DeWanda Wise is Nola Darling in She’s Gotta Have It. (Photo: David Lee/Netflix)

She’s Gotta Have It is good. If you look at Spike Lee’s career, it’s easy to fault him for his missteps: He has difficulties portraying characters outside of his male experience, his range is often harmed when his ideas get too expansive or the material is too different from his own life. All of these issues caused Lee’s last venture, Chi-Raq, to bomb. Even the original She’s Gotta Have It, while critically acclaimed, suffered from similar issues with Lee later regretting major plot choices and many criticizing its focus on the male perspective. A modern version of She’s Gotta Have It, “for the Twitter age” as the show was marketed, could’ve been a disaster for a director who mostly excels when he focuses on capturing a specific moment in time.

Fans can rest easy—She’s Gotta Have It is not a disaster. In fact, it is perhaps Lee’s best work in decades. The Netflix series is stunning in its visuals, performances, soundtrack, and voice. Without Lee taking on all of the writing and production credits like the original film, the show is able to truly offer complex depictions of modern blackness, and Lee is able to focus on creating and capturing a tiny universe in Brooklyn’s Fort Greene within the space of 10 episodes.

Lee’s direction does not overwhelm; he collaborates beautifully with his wife and co-executive producer Tonya Lewis Lee, who sought to redesign She’s Gotta Have It for the modern age. Lee pulls together over-the-top satire at times that mimic the best of his film Bamboozled while remaining rooted in a reality reminiscent of Do The Right Thing’s haunting portraits. This is a quintessential Spike Lee joint, but it is not Lee’s voice alone and that’s for the best. A powerful group of black female writers are behind the show’s scripts, and they have no difficulty making their voices feel as large and looming as Lee’s.

Photo: David Lee/Netflix

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The story of Nola Darling, a modern black woman who refuses to be tied down, expands to include issues of gentrification, sexual assault, and modern politics. Nothing in the show feels dated; rather, the show feels incredibly timely. She’s Gotta Have It emerges as a perfectly timed catharsis against the current onslaught of whitewashed TV shows set in New York, male abusers, and disappointing feminist figures. Nola’s decision to change her life and rethink the roles of the three men she dates is now rooted in a demand for empowerment and justice in Trump’s America.

DeWanda Wise turns in a brilliant, moving performance as Nola. She’s able to betray Nola’s insecurities in a glimpse while commanding a magnetic presence that leaves viewers as much in love with her as her three suitors. Nola is an imperfect, powerful narrator and Wise’s performance asks us to support her, question her and even dislike her at times. The success of She’s Gotta Have It relies on its leading lady, and her performance alone makes the show a stunning character study.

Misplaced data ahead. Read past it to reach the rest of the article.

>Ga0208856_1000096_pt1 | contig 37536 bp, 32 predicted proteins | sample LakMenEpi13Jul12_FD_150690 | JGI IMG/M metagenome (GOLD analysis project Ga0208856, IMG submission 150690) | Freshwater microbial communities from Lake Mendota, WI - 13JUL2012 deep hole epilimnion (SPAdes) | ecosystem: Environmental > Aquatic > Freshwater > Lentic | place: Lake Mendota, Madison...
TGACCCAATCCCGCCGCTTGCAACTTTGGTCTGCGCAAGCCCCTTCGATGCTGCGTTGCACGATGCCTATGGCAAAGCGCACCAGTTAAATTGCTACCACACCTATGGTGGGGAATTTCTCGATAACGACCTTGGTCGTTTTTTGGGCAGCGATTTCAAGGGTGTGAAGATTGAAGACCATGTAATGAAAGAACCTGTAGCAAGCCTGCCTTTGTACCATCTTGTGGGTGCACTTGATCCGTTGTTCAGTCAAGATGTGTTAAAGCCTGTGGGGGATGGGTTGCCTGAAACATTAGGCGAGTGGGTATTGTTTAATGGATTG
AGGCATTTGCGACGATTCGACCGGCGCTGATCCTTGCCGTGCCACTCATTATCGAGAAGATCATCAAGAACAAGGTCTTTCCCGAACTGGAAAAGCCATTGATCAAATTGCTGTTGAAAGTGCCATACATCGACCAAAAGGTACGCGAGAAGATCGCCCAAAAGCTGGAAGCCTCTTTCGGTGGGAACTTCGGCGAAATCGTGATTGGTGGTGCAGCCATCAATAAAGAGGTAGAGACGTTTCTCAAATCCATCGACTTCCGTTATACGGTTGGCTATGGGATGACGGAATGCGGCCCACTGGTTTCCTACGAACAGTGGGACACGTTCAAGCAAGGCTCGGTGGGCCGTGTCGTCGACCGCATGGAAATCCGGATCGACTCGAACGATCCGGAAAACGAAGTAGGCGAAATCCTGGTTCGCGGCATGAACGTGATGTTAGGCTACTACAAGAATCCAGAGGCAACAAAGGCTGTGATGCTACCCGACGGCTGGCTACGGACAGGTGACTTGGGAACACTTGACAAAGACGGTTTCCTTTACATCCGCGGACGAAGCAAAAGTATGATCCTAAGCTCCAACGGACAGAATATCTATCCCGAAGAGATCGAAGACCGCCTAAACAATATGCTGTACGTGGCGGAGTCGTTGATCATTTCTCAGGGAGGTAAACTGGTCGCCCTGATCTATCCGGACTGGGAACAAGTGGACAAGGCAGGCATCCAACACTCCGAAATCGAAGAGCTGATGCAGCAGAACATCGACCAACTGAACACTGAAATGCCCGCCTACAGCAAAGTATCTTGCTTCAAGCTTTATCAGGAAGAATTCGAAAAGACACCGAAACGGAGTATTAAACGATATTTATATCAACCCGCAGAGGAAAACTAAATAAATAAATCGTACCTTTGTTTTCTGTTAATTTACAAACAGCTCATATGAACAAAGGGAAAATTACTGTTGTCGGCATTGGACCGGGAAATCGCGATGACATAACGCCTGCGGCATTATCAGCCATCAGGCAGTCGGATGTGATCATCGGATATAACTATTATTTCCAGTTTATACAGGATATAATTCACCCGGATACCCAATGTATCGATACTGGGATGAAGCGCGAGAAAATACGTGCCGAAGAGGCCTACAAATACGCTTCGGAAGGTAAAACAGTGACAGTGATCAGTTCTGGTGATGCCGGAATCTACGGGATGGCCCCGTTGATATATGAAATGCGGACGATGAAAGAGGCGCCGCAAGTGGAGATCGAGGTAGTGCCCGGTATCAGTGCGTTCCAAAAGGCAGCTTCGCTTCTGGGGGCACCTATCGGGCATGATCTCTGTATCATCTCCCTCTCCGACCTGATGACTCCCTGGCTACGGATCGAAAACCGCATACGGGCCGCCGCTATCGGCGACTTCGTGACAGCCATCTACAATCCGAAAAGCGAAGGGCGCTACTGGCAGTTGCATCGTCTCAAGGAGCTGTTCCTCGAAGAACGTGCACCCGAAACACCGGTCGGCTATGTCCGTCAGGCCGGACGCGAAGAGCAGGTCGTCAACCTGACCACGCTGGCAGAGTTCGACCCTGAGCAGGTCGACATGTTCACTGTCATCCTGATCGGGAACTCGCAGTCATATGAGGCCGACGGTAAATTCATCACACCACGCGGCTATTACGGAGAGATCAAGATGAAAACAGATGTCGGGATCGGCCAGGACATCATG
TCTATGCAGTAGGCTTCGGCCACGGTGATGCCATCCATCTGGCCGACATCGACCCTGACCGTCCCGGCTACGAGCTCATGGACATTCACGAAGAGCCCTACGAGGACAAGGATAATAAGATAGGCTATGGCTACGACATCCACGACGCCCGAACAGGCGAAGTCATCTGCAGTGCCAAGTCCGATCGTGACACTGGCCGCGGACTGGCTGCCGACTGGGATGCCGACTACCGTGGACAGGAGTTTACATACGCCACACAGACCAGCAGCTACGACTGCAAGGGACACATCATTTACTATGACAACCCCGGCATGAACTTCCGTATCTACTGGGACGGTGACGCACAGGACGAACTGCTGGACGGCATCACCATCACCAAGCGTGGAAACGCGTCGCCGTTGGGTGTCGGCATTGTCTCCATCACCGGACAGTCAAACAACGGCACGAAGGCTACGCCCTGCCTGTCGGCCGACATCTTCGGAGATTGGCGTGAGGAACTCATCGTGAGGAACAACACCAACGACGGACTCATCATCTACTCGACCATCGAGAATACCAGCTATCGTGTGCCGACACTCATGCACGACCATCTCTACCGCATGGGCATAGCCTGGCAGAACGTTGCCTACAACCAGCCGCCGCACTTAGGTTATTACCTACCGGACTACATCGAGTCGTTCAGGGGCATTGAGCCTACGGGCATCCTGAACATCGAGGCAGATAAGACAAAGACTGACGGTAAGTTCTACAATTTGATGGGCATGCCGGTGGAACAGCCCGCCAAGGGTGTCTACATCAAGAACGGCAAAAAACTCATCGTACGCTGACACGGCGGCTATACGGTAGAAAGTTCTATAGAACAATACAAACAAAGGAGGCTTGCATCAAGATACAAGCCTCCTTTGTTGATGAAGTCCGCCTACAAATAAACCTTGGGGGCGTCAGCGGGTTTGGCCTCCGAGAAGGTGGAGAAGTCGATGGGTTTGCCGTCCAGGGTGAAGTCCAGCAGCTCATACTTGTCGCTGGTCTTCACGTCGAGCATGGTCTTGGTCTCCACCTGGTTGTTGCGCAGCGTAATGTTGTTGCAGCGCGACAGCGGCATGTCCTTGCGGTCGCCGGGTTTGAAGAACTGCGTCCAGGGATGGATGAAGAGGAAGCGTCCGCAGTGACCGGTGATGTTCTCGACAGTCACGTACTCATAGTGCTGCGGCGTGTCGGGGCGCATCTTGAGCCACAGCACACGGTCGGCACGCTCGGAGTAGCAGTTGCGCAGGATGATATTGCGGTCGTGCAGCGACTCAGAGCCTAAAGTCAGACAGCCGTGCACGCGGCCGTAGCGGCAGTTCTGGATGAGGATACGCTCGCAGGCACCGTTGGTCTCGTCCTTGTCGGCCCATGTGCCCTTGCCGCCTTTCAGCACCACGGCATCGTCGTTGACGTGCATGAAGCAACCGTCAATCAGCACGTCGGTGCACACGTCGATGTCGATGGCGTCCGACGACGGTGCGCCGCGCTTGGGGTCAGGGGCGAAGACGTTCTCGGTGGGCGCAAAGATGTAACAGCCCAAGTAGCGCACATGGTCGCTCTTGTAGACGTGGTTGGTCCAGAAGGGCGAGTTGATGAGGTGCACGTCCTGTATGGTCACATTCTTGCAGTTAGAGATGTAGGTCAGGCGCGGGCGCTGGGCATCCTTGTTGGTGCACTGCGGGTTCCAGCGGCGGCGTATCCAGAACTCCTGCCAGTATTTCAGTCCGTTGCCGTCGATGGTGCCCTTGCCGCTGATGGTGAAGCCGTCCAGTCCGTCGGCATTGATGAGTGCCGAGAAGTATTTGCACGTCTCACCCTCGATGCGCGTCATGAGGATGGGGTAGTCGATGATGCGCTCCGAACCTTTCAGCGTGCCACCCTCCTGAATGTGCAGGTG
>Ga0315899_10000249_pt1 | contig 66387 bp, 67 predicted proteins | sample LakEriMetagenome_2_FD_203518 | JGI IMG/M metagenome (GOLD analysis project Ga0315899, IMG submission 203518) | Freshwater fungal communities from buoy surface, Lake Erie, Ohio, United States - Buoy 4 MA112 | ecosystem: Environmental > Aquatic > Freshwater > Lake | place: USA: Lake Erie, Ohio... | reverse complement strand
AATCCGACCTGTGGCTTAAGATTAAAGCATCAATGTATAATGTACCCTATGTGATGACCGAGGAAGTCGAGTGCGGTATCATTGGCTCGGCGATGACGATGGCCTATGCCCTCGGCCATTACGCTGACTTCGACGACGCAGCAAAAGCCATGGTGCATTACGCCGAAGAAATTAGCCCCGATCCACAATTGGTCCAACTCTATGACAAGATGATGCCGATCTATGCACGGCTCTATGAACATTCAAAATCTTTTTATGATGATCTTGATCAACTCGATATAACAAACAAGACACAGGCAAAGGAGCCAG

The three men (and one woman) in Nola’s life—played by Lyriq Bent, Cleo Anthony, Anthony Ramos, and Ilfenesh Hadera—alternate between representations of the system Nola rages against to fully formed characters who are given a depth the film didn’t have space to include. Ramos, Anthony, and Bent have no problem keeping up with Wise, and all three offer stories as Jamie, Greer, and Mars, respectively, that are compelling perspectives on black masculinity and male fragility.

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DeWanda Wise and Cleo Anthony (Photo: David Lee/Netflix)

In particular, Nola’s lone female lover, Opal (Hadera), is expanded to beautiful depths that allow for an incredibly intriguing look at modern bisexuality and dating. The show is even successful with stories outside of Nola’s dating life. Chyna Layne and rapper Fat Joe enjoyably fill the show’s universe with a heartbreaking storyline around black female body image, botched plastic surgery, and the male gaze.

This isn’t just Nola’s story anymore; it’s the story of these men, her friends, Opal, and Brooklyn. It’s a beautiful love story and memorial to black art and culture. Between scenes, album covers ranging from Solange to Roberta Flack make sure the audience knows there’s a distinct relationship between the dialogue and the music that should be noticed. From a sentimental montage that examines how each character reacts to the election of Trump, to Nola visiting the graves of historical black writers and musicians, She’s Gotta Have It asks us to remember what has been lost and what still has the potential to be given up in these intense times of fear and mistrust.

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She’s Gotta Have It is also one of the best uses of the Netflix format since Stranger Things and Orange Is The New Black. It is at once binge-able and episodic. It features a stunning opening sequence that confirms Myles McNutt’s “Do not skip the intro” theory. Alternating images of Brooklyn past and present, day and night fill the screen over a beautiful jazz score, continually setting the stage for the teleplay that follows. The show is unlike anything previously seen on the platform, and it feels like a high-water mark that may define an age of prestige Netflix television.